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To help kit developers and kit builders alike-What would you like to see developed for the hobby.


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107 replies to this topic

#21
JerseyCity Frankie

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I would like to see the amount of documentation in the kits greatly expanded. Of course I would like a lot of full scale plan sheets but there could be a lot more information in each kit. I could imagine a thick well produced booklet containing detailed drawings of specific areas of the rig done in perspective drawings - much like the excellent G F Campbell drawings found in Longridge's Anatomy of Nelson's Ships. Illustrations that are well done and show every detail in the context of where it will be on the ship.- this is not rocket science this is simply a mater of paying a good illustrator. It will add to the cost of the kit but it would remove a lot of the frustration from the project while at the same time adding to the value of the kit. Since you are printing a booklet you may as well hire a historian to write a decent history and illustrate that too, with whatever contemporary prints paintings or drawings which can be obtained. Yes this adds a lot to the production cost but it also lends credibility to the project. Too many kits of the past made do with minimal plan sheets with lousy drawing and poor printing. Note that little of this makes sense unless the money is spent to create a quality product. Putting together a ho-hum booklet with lousy drawings is just going to make your product line look bad.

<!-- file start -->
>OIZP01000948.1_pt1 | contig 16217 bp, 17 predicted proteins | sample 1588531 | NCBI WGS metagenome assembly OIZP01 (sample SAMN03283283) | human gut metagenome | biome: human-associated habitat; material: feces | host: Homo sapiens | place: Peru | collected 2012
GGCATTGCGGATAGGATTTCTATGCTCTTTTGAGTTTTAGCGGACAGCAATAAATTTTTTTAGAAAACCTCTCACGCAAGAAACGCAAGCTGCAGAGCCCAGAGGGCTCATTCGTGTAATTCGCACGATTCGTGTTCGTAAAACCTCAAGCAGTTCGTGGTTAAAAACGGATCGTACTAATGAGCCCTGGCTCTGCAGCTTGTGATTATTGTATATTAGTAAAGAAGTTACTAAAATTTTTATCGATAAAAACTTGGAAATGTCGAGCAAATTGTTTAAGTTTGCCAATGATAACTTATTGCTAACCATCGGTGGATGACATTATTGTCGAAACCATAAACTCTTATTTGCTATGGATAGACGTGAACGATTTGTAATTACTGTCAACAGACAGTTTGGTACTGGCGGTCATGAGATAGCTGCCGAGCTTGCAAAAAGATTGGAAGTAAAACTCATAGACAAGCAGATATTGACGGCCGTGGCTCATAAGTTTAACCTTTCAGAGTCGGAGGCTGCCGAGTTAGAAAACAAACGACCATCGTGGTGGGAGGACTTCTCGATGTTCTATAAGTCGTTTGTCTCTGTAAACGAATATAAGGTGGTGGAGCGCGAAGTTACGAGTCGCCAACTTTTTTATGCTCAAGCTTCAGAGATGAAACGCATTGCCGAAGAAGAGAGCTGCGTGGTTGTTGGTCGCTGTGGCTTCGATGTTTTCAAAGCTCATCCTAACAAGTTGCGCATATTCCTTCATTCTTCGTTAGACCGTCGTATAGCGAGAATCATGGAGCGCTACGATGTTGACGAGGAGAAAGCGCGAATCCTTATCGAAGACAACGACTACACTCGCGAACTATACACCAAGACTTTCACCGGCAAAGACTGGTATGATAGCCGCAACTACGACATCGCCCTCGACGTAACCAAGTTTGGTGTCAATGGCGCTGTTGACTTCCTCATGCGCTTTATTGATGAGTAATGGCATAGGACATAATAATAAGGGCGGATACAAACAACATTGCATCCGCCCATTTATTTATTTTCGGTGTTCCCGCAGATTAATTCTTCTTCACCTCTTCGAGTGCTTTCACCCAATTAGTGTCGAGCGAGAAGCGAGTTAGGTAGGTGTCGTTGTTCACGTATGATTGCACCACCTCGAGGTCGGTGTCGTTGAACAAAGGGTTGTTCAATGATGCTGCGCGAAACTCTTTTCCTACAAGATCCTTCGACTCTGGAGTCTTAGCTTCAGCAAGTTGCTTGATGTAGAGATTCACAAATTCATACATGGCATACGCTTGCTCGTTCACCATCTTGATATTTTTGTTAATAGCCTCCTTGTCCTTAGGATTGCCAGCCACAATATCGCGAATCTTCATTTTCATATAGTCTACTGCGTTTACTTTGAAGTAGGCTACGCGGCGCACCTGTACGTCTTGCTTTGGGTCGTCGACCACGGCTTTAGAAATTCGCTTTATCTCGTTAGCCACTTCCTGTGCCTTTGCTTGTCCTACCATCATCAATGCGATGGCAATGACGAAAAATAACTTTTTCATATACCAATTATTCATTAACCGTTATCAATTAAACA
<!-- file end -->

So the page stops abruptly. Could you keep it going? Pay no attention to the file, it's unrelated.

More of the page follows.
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#22
Cathead

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Frankie, I've considered pitching that service to kit makers before, having had the same thoughts as yourself. No idea if it's a sensible plan or not.


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Current build: US Revenue Cutter "Ranger", Corel, 1:64

 

Previous builds:

Naval: 18th century longboat, Model Shipways, 1:48; Naval gun kits from Model Shipways; Bounty launch, Model Shipways, 1:16

Missouri River craft: Missouri River steamboat Bertrand, scratchbuilt in 1:87;  Lewis & Clark barge, scratchbuilt in 1:48;